Students have the opportunity to discuss, reflect and clarify their actions when looking at climate change.
|Values Education: |
Students are explicitly provided with opportunities to identify, clarify and express their own beliefs/values.
|Empathy & Respect for Humans||Satisfactory|
Attention is given to what might happen if Indigenous Peoples are unable to practice collecting and processing maple sap each spring.
|Empathy & Respect for Humans: Empathy and respect are fostered for diverse groups of humans (including different genders, ethnic groups, sexual preferences, etc.).|
|Personal Affinity with Earth||Good|
Students take a neighbourhood walk to explore what surrounds them in their region.
|Personal Affinity with Earth: |
Encourages a personal affinity with -the natural world.
Learning is relevant to their lives and has a local focus depending on the province or territory in which they are located.
|Locally-Focused Learning: |
Includes learning experiences that take advantage of issues/elements within the local community.
|Past, Present & Future||Good|
|Past, Present & Future: Promotes an understanding of the past, a sense of the present, and a positive vision for the future.|
The lessons utilize a combination of structured and guided investigation and discussions.
Lessons are structured so that multiple/complex answers are possible; students are not steered toward one 'right' answer.
Some content from a number of different subject areas is readily identifiable but is mainly focused on climate change and maple trees.
|Integrated Learning: |
Learning brings together content and skills from more than one subject area
Students are provided with questions to draw conclusions regarding the impact of climate change on maple trees and the production of maple syrup.
|Inquiry Learning: |
Learning is directed by questions, problems, or challenges that students work to address.
|Differentiated Instruction: |
Activities address a range of student learning styles, abilities and readiness.
|Experiential Learning||Poor/Not considered|
|Experiential Learning: |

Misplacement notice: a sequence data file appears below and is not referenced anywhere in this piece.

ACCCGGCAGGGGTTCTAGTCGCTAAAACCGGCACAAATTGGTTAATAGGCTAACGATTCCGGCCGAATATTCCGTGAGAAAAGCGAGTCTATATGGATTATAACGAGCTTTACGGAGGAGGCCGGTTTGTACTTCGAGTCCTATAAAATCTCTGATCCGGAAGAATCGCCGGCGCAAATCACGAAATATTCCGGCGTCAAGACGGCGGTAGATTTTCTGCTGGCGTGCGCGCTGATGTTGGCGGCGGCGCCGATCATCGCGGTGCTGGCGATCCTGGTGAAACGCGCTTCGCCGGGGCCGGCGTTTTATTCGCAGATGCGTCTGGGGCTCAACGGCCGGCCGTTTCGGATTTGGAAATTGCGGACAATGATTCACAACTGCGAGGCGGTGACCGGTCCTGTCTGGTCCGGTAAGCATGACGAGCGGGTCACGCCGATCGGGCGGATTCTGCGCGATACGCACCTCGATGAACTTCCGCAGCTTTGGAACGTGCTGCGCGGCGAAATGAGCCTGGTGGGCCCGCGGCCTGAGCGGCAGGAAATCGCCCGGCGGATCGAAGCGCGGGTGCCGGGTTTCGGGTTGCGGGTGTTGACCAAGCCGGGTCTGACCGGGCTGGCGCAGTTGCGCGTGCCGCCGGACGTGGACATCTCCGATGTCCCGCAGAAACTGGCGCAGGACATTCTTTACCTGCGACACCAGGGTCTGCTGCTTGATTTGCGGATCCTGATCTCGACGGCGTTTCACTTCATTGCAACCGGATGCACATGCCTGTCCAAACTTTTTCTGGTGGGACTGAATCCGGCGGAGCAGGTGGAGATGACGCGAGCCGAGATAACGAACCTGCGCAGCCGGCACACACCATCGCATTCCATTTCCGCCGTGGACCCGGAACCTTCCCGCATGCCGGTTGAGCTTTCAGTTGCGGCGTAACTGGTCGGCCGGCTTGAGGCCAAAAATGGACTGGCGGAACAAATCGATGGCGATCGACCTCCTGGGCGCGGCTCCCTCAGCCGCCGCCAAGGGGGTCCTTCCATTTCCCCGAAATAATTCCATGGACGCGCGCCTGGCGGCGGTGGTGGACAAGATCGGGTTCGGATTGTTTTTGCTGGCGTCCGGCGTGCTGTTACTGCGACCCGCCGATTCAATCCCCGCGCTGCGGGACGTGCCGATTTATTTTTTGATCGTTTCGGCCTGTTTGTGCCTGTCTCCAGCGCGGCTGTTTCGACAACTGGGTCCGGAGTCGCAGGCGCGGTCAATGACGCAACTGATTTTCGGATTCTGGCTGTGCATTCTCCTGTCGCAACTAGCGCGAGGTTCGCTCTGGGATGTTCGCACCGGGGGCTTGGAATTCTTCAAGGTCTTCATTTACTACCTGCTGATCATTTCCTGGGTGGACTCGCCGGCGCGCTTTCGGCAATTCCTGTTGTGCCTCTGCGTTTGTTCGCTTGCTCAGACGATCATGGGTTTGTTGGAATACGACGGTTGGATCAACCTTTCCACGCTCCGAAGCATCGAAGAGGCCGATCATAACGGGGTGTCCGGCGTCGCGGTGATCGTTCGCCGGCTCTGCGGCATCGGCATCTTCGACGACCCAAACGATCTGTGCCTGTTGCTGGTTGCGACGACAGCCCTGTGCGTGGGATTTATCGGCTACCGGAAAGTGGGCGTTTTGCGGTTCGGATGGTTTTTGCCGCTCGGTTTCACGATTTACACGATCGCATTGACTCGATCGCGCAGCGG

Authentic learning experiences are provided
There is some opportunity for students to work in groups but this will be dependent on the teacher.
|Cooperative Learning: |
Group and cooperative learning strategies are a priority.
|Assessment & Evaluation||Good|
The lesson concludes with a journal entry that is guided by a number of open - ended questions. Student response to these questions will provide a measurement of student understanding and their position on the issue.
|Assessment & Evaluation: Tools are provided that help students and teachers to capture formative and summative information about students' learning and performance. These tools may include reflection questions, checklists, rubrics, etc.|
Discussion and sharing will take place during the lesson, but it is not to intentionally teach.
|Peer Teaching: |
Provides opportunities for students to actively present their knowledge and skills to peers and/or act as teachers and mentors.
The videos share how the Anishinaabeg learned about the sap of the maple tree and how to create sweet water, maple syrup
|Case Studies: |
Relevant case studies are included. Case studies are thorough descriptions of real events from real situations that students use to explore concepts in an authentic context.
|Locus of Control||Poor/Not considered|
|Locus of Control: Meaningful opportunities are provided for students to choose elements of program content, the medium in which they wish to work, and/or to go deeper into a chosen issue.|